Sheffield Council is seeking powers that could force the sale of part of a major £42m regeneration scheme - after the anchor supermarket tenant pulled out.
In January Tesco confirmed that it had scrapped its plans for the Fox Valley development in Stocksbridge as it axed proposed shops and closed existing stores across the country to save money.
Since then talks between developer Dransfield Properties and Tesco on the unit’s sale have take place, with the hope of alternative retailers taking it on, but the land has not yet been sold.
Now a council report has revealed the authority is seeking permission to make a compulsory purchase order to acquire ‘the leasehold interest required in the land at Fox Valley to enable the completion of the comprehensive regeneration of the site.’
The decision, to be made by cabinet next month, is regarded as ‘key’ because it potentially involves expenditure of more than £500,000 although the land is likely to be worth millions and the cost of an order if it was used is difficult to estimate.
Coun Leigh Bramall, cabinet member for business, said costs would be covered by the developer and it was ‘not anticipated’ the powers would be required.
He added: “Fox Valley is a crucial scheme for the regeneration of Stocksbridge and the council fully supports it.
“Talks between the developers and Tesco are progressing to enable the development to proceed with alternative retailers.
“However, the council is also asking cabinet for permission to pursue a compulsary purchase order should it become necessary, for any reason, to secure the development. It is not anticipated these powers will be required, but any costs of progressing a CPO would be met by the developer.”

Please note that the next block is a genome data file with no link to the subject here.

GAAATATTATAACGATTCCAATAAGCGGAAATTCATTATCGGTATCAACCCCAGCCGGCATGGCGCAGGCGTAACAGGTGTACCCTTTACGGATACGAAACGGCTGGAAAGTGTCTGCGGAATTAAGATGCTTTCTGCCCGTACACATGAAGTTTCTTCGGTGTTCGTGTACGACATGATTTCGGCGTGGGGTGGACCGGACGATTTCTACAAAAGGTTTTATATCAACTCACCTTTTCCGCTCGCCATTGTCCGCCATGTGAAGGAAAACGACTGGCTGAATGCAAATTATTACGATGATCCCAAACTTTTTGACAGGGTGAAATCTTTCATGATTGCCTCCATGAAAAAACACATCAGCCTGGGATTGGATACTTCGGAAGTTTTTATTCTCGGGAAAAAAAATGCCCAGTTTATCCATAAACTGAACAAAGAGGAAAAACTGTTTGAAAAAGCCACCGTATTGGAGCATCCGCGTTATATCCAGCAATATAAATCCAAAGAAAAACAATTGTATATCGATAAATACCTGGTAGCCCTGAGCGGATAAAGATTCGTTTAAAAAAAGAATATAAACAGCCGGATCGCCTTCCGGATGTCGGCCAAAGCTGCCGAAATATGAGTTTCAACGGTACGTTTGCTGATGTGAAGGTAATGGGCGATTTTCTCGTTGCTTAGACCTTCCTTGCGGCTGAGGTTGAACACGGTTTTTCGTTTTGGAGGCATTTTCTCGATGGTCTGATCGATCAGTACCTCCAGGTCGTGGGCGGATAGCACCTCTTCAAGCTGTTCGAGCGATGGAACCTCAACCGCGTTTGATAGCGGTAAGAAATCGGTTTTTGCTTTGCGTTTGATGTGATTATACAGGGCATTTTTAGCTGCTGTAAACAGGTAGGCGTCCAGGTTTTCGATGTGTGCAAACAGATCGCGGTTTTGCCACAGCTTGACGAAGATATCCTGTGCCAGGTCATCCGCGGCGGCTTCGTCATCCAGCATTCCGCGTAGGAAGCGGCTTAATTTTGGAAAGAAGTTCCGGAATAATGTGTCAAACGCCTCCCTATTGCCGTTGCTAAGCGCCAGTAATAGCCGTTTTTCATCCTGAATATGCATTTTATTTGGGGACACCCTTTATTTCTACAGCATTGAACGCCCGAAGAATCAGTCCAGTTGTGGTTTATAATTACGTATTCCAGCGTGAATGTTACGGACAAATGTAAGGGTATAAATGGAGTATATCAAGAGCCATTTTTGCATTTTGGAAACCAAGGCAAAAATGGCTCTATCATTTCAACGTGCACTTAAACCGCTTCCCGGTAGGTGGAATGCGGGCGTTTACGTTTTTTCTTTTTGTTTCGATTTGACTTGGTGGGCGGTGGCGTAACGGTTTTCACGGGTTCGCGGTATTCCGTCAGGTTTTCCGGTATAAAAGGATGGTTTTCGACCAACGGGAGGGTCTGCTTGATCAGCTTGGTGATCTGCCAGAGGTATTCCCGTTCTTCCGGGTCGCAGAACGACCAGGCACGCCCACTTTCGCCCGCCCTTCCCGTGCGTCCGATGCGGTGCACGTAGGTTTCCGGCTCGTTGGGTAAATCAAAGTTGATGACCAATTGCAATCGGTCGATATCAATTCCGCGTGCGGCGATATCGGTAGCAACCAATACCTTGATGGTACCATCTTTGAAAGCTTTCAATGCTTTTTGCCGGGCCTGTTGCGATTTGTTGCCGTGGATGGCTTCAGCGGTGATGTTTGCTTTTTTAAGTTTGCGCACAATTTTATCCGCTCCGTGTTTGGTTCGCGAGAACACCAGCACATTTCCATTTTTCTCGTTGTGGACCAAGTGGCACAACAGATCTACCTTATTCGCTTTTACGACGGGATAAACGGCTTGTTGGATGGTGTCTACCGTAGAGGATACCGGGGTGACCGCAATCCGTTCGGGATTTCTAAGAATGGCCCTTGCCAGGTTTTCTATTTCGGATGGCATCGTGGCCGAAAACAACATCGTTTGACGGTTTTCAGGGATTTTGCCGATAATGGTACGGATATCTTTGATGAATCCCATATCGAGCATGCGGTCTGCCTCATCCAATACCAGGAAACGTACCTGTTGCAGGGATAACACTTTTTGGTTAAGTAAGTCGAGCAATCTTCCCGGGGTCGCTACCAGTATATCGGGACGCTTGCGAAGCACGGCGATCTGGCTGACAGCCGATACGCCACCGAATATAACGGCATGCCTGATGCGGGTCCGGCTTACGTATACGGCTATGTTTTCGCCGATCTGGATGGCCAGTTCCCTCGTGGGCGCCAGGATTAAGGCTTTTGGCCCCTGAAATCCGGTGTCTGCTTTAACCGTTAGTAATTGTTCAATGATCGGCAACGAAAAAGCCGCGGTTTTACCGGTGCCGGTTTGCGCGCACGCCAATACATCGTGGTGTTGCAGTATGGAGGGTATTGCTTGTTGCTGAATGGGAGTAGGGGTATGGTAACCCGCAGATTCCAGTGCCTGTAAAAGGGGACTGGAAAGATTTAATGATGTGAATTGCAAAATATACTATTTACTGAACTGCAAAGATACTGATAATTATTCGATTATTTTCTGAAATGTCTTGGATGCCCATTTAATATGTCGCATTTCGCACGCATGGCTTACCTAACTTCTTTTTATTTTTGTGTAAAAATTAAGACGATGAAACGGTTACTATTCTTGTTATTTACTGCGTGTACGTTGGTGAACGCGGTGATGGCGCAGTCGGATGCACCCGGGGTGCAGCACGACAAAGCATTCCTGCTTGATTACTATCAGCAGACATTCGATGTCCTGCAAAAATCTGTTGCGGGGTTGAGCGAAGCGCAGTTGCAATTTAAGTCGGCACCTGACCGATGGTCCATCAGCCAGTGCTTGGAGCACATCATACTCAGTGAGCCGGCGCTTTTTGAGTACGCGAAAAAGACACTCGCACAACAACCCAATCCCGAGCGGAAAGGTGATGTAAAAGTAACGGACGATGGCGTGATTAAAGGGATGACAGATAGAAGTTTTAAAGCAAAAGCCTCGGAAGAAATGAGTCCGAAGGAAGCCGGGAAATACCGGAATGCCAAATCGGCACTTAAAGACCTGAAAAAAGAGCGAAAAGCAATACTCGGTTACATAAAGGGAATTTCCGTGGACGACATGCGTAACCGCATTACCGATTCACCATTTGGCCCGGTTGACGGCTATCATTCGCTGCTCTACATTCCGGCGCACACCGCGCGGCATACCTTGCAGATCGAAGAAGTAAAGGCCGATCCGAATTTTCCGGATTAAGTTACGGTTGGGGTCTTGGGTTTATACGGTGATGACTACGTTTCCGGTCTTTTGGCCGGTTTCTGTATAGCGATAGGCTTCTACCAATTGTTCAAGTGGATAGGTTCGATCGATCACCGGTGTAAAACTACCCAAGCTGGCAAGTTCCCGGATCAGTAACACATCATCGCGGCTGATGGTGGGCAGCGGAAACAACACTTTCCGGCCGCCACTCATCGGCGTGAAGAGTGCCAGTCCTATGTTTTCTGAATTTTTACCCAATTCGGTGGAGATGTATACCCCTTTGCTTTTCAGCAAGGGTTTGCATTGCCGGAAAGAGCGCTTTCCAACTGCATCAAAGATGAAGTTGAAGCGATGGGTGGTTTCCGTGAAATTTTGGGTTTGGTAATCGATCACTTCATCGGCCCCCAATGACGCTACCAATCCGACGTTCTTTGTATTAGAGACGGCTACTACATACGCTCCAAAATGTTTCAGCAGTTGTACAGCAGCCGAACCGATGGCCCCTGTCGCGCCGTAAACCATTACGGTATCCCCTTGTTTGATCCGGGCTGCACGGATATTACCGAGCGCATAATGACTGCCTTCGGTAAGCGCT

Fox Valley is to include shops, offices, a café and restaurant, as well as new housing and is funded by more than £8m of EU money.
Tesco would have created 250 jobs if it had opened its store there.
Plans for that unit to be sub-divided have been approved.
Amanda Holmes, head of communications at Dransfield Properties, said: “We are making good progress with the purchase of the Tesco land to ensure that area can be developed and delivered as part of the wider regeneration scheme.
“Given the importance of the development in terms of job creation and regeneration in this part of Sheffield it is important that all avenues are considered in the successful delivery of the project.
“One of those avenues is Sheffield Council’s support of a compulsory purchase order, should it be needed.”
A Tesco spokesman said: “We’re keen to see the site brought back to use and are continuing advanced discussions with Dransfield.
“We’ll keep the local community updated as discussions progress.”